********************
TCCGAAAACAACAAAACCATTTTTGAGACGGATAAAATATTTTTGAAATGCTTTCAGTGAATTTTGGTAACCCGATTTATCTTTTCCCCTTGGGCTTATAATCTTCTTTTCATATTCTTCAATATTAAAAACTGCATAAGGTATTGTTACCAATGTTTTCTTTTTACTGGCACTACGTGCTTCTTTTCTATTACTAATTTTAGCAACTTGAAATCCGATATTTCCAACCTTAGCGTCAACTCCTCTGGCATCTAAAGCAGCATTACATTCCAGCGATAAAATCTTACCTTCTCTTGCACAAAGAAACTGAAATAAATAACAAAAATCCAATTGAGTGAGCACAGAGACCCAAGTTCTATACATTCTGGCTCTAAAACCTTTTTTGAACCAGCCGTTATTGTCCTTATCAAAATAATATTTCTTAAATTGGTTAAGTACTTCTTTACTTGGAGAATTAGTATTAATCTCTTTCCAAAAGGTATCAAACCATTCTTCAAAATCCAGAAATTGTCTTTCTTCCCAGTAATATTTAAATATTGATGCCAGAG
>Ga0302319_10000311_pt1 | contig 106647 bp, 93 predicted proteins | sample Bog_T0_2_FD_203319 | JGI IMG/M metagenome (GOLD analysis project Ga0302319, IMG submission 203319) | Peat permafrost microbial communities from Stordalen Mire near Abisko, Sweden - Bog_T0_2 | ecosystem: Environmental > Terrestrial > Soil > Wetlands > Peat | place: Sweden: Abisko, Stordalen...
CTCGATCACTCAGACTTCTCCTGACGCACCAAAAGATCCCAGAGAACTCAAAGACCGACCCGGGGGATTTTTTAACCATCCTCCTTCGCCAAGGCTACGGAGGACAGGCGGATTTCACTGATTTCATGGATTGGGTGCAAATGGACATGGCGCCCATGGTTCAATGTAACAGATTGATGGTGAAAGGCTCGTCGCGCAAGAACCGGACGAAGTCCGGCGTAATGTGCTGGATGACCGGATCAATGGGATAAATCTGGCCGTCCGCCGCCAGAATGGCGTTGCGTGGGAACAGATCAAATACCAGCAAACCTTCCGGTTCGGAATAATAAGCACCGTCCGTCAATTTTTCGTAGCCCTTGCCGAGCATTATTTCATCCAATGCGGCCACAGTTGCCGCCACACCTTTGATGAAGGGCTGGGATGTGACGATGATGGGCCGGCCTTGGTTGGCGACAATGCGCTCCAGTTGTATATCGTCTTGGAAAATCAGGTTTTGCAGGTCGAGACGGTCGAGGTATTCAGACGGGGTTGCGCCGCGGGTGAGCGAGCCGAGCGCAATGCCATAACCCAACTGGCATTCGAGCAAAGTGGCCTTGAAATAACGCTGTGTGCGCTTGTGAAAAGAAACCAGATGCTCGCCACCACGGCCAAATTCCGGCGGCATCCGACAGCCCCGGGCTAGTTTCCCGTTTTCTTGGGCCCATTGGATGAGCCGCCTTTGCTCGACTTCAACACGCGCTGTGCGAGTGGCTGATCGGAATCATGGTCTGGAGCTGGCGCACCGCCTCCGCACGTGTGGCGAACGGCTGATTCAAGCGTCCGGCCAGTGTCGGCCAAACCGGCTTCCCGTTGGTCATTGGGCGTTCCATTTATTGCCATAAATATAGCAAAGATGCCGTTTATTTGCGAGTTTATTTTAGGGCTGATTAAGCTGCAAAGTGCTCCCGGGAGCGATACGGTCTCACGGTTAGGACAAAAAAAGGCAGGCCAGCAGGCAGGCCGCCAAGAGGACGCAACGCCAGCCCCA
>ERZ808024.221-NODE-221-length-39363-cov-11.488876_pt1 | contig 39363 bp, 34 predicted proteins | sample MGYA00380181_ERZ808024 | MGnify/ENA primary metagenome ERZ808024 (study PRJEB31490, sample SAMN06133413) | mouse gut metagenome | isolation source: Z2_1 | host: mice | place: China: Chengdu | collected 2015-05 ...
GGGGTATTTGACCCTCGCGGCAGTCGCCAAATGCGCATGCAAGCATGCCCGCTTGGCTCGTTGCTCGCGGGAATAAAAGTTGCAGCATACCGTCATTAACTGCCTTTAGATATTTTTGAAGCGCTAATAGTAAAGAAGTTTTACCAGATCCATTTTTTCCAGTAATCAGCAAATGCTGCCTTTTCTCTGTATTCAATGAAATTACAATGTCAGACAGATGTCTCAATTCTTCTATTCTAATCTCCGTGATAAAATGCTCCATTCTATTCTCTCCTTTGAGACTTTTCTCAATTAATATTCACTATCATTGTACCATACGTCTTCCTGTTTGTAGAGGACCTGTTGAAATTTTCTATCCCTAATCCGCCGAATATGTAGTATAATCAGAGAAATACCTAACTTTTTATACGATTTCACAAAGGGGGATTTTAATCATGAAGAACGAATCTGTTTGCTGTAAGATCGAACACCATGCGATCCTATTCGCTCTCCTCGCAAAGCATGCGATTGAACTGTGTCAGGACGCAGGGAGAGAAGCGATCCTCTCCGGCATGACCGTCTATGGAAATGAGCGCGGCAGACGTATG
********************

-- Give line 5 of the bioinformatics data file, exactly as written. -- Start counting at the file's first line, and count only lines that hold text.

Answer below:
GGGGTATTTGACCCTCGCGGCAGTCGCCAAATGCGCATGCAAGCATGCCCGCTTGGCTCGTTGCTCGCGGGAATAAAAGTTGCAGCATACCGTCATTAACTGCCTTTAGATATTTTTGAAGCGCTAATAGTAAAGAAGTTTTACCAGATCCATTTTTTCCAGTAATCAGCAAATGCTGCCTTTTCTCTGTATTCAATGAAATTACAATGTCAGACAGATGTCTCAATTCTTCTATTCTAATCTCCGTGATAAAATGCTCCATTCTATTCTCTCCTTTGAGACTTTTCTCAATTAATATTCACTATCATTGTACCATACGTCTTCCTGTTTGTAGAGGACCTGTTGAAATTTTCTATCCCTAATCCGCCGAATATGTAGTATAATCAGAGAAATACCTAACTTTTTATACGATTTCACAAAGGGGGATTTTAATCATGAAGAACGAATCTGTTTGCTGTAAGATCGAACACCATGCGATCCTATTCGCTCTCCTCGCAAAGCATGCGATTGAACTGTGTCAGGACGCAGGGAGAGAAGCGATCCTCTCCGGCATGACCGTCTATGGAAATGAGCGCGGCAGACGTATG